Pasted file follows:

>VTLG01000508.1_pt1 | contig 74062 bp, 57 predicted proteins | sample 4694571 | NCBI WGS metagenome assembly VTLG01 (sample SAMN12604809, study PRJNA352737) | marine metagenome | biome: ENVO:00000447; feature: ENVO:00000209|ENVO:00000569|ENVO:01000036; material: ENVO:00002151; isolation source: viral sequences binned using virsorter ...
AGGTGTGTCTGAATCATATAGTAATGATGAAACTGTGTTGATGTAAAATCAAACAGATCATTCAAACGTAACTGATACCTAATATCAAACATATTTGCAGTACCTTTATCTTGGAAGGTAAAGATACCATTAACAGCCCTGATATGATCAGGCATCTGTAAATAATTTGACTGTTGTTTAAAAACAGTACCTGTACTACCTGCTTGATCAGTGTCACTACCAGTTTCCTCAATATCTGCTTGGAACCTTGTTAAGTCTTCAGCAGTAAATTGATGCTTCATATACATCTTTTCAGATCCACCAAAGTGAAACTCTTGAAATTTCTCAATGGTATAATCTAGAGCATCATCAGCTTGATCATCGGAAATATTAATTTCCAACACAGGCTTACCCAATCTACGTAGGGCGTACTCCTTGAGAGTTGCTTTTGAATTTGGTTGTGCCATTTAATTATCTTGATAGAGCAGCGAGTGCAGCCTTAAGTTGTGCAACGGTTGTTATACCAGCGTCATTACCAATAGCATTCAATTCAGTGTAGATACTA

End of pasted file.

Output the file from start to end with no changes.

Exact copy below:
>VTLG01000508.1_pt1 | contig 74062 bp, 57 predicted proteins | sample 4694571 | NCBI WGS metagenome assembly VTLG01 (sample SAMN12604809, study PRJNA352737) | marine metagenome | biome: ENVO:00000447; feature: ENVO:00000209|ENVO:00000569|ENVO:01000036; material: ENVO:00002151; isolation source: viral sequences binned using virsorter ...
AGGTGTGTCTGAATCATATAGTAATGATGAAACTGTGTTGATGTAAAATCAAACAGATCATTCAAACGTAACTGATACCTAATATCAAACATATTTGCAGTACCTTTATCTTGGAAGGTAAAGATACCATTAACAGCCCTGATATGATCAGGCATCTGTAAATAATTTGACTGTTGTTTAAAAACAGTACCTGTACTACCTGCTTGATCAGTGTCACTACCAGTTTCCTCAATATCTGCTTGGAACCTTGTTAAGTCTTCAGCAGTAAATTGATGCTTCATATACATCTTTTCAGATCCACCAAAGTGAAACTCTTGAAATTTCTCAATGGTATAATCTAGAGCATCATCAGCTTGATCATCGGAAATATTAATTTCCAACACAGGCTTACCCAATCTACGTAGGGCGTACTCCTTGAGAGTTGCTTTTGAATTTGGTTGTGCCATTTAATTATCTTGATAGAGCAGCGAGTGCAGCCTTAAGTTGTGCAACGGTTGTTATACCAGCGTCATTACCAATAGCATTCAATTCAGTGTAGATACTA